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What is Cupping?

What is Cupping?

People have used cupping for thousands of years to ease back pain, neck pain, headaches and other problems. Today, physical and occupational therapists at Campbell County Health in Gillette, Wyoming use it to help with muscle tension and releasing scar tissue, which can lead to a reduction in pain.

Chinese medicine practitioners have been using cupping for thousands of years; it is designed to help the body reduce inflammation by using suction. Cupping uses negative pressure with the goal of separating different layers of tissues for improved mobility and pain reduction. It’s like a massage, but different (done in reverse).

The cups used in cupping can be glass, plastic or silicone, and can range in size from three-quarters of an inch to four inches in diameter. These cups are placed on the skin while air is removed by a pump to create a small vacuum—pulling the skin up. During cupping, the skin under the cup can turn from dark red to purple. Some patients report tension on the skin resulting in discomfort; however, pain is relieved when pressure is reduced. Intensity of treatment depends on the patient’s tolerance to the suction.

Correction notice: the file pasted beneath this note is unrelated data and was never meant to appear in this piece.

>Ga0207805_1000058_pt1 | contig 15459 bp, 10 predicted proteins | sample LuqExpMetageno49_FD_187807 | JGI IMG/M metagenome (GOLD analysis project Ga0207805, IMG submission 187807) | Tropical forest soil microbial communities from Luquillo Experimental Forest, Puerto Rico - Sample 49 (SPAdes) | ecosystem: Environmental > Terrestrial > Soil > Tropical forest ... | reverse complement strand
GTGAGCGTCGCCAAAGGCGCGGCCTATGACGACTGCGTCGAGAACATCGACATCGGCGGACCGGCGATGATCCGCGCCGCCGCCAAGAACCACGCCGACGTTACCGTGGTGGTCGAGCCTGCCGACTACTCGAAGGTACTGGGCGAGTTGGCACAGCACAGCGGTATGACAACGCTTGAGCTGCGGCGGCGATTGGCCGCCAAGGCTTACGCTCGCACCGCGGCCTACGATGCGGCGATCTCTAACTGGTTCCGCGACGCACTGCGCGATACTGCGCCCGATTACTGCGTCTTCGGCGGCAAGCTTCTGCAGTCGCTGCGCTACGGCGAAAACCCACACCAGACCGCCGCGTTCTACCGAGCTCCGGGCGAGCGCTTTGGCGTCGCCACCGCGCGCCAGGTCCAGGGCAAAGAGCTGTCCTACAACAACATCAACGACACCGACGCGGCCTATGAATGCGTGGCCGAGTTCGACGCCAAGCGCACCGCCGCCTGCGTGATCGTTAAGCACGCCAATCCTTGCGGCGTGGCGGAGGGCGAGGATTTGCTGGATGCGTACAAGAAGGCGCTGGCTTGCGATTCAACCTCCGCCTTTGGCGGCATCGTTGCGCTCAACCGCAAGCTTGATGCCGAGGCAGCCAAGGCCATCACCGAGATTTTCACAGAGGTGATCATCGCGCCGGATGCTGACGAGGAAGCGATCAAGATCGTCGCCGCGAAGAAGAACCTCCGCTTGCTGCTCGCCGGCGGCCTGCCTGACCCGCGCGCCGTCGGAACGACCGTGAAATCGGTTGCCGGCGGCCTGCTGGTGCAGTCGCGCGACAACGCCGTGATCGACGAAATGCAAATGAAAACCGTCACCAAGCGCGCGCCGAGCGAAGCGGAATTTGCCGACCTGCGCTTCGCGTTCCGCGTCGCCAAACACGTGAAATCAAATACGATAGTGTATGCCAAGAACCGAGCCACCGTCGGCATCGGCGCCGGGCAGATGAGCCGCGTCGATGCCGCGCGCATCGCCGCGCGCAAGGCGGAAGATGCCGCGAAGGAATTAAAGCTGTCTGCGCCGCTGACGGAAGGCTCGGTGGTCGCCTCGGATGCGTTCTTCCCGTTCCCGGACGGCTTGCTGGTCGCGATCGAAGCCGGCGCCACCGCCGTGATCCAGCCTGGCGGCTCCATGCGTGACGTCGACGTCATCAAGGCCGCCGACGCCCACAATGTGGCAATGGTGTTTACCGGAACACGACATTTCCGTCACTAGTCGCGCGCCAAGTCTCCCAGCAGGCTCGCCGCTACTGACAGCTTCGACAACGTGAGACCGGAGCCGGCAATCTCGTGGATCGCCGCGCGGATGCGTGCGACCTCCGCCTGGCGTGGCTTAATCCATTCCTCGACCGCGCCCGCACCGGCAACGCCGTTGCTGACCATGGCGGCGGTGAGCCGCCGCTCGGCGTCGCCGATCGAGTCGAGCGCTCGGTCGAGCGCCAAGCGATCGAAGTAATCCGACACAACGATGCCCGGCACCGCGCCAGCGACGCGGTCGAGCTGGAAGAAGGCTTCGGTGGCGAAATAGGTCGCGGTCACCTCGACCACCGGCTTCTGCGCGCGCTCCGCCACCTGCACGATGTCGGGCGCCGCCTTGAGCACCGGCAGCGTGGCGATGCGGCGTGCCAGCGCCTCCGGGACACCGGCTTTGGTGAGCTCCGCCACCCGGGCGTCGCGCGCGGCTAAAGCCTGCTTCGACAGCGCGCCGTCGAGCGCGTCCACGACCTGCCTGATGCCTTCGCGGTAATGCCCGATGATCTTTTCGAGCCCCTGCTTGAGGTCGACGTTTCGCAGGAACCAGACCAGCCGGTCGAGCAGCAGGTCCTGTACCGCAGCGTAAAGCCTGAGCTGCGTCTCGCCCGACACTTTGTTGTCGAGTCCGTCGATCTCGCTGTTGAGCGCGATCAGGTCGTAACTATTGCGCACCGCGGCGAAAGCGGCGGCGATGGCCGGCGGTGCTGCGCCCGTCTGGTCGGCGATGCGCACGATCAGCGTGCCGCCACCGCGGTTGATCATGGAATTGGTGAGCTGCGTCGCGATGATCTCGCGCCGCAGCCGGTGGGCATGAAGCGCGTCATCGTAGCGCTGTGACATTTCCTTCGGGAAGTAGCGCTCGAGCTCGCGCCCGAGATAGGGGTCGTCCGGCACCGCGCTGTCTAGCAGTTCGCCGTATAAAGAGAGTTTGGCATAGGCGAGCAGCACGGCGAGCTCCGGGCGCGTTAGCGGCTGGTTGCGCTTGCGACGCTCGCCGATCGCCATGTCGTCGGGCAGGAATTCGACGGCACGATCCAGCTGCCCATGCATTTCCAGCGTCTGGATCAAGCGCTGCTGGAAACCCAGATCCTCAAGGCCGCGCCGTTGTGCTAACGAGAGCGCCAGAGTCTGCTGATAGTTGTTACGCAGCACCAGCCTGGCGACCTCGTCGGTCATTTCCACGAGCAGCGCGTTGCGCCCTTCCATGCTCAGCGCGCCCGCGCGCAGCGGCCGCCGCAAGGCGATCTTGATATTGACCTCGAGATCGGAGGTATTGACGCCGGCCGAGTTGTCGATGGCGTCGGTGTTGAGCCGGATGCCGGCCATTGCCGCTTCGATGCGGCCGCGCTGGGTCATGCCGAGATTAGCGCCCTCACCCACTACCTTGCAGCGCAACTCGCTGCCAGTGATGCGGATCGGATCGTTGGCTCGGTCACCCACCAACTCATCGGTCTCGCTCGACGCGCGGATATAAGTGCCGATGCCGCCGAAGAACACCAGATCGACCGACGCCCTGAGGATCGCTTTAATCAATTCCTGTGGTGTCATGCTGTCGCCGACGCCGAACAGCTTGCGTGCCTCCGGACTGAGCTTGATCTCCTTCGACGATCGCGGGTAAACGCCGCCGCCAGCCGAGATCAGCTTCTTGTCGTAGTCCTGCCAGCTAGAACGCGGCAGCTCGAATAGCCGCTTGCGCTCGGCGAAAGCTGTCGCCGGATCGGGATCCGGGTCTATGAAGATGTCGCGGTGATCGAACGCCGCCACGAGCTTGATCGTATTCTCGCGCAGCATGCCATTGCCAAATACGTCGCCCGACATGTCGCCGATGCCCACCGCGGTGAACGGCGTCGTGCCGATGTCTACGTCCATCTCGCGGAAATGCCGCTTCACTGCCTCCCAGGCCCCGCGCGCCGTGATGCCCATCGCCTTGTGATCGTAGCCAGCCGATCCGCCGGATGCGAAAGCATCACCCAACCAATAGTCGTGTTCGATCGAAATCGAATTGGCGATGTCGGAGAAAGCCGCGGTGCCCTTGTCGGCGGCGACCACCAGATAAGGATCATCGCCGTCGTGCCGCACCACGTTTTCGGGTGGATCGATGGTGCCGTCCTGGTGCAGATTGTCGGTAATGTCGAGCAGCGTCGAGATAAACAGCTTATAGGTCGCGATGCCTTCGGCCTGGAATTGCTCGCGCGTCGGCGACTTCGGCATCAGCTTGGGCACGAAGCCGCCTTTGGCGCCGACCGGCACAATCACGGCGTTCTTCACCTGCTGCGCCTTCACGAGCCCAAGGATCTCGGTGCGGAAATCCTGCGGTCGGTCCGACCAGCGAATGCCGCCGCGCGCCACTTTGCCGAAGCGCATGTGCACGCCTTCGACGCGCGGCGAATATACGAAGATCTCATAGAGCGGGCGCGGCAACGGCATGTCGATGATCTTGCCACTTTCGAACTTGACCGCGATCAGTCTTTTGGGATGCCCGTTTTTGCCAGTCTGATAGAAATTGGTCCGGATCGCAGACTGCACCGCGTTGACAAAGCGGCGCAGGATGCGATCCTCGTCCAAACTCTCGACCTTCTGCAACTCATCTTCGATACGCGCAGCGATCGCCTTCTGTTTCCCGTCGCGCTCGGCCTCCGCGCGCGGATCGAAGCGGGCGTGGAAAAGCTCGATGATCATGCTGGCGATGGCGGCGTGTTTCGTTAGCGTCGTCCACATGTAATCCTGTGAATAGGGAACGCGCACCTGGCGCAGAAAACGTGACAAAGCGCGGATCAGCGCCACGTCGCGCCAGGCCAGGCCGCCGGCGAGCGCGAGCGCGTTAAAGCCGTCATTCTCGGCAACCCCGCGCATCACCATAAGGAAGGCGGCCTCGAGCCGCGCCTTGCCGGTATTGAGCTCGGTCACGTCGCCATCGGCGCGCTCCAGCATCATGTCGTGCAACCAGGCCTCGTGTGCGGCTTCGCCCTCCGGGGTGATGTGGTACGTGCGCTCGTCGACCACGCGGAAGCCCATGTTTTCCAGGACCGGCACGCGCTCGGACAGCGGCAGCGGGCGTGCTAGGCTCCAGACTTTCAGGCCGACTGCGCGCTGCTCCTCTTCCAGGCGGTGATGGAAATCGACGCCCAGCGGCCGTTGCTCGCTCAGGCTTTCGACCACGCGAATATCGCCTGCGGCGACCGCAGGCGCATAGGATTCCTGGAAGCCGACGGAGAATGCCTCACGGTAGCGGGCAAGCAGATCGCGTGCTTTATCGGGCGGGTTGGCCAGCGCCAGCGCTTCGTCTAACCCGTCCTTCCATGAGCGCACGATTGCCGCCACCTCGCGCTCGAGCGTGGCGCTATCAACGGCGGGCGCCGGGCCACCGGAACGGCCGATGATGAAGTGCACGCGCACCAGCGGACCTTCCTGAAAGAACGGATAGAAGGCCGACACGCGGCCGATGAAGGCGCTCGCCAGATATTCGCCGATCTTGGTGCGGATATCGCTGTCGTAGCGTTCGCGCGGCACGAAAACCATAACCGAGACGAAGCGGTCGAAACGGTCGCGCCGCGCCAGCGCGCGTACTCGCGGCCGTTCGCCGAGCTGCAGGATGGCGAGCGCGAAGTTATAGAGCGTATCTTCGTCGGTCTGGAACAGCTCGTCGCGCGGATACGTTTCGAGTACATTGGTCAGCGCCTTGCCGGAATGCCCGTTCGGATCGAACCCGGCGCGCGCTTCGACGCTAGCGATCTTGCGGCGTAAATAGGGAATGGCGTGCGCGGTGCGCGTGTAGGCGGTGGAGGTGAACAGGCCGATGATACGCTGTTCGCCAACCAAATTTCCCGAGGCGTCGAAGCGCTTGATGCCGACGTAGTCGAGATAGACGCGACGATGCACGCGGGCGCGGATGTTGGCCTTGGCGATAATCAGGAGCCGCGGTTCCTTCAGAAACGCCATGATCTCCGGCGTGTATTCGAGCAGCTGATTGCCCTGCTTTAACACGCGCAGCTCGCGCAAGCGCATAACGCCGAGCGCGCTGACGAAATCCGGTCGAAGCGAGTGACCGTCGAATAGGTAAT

“Think of cupping as an extension of the therapist hand—it allows for treatment on deeper structures,” says Kasi Jensen, DPT, Physical Therapist at CCH Rehabilitation Services. “Cupping is often used with other interventions such as massage, dry needling, and exercise.”

Kasi said that different cupping techniques can include static (cups left in place), dynamic (pull cups across treatment area with help from lotion), and mobilization with movement (cups are static and patient moves through different ranges of motion).

Cupping helps to alleviate pain by increasing blood flow to an area, reducing scar tissue, helping to improve tissue mobility, and can interrupt pain signals (pain gait theory).

Some individuals can experience skin sensitivity and bruising after cupping. The bruising is typically done where the cup was placed, and not painful as blood is being pulled the surface of the skin as opposed to a deep bruise.

Like any intervention in physical therapy, the therapy used is based on the patient’s medical history, medications, and current presentation.

Cupping is one of various treatment options that might be part of your care at Campbell County Health Rehabilitation Services in Gillette, Wyoming. Our compassionate and experienced staff helps each patient, in a team-oriented atmosphere, reach their goals. Call 307.688.8000 to make an appointment, or visit www.cchwyo.org/rehab to learn more.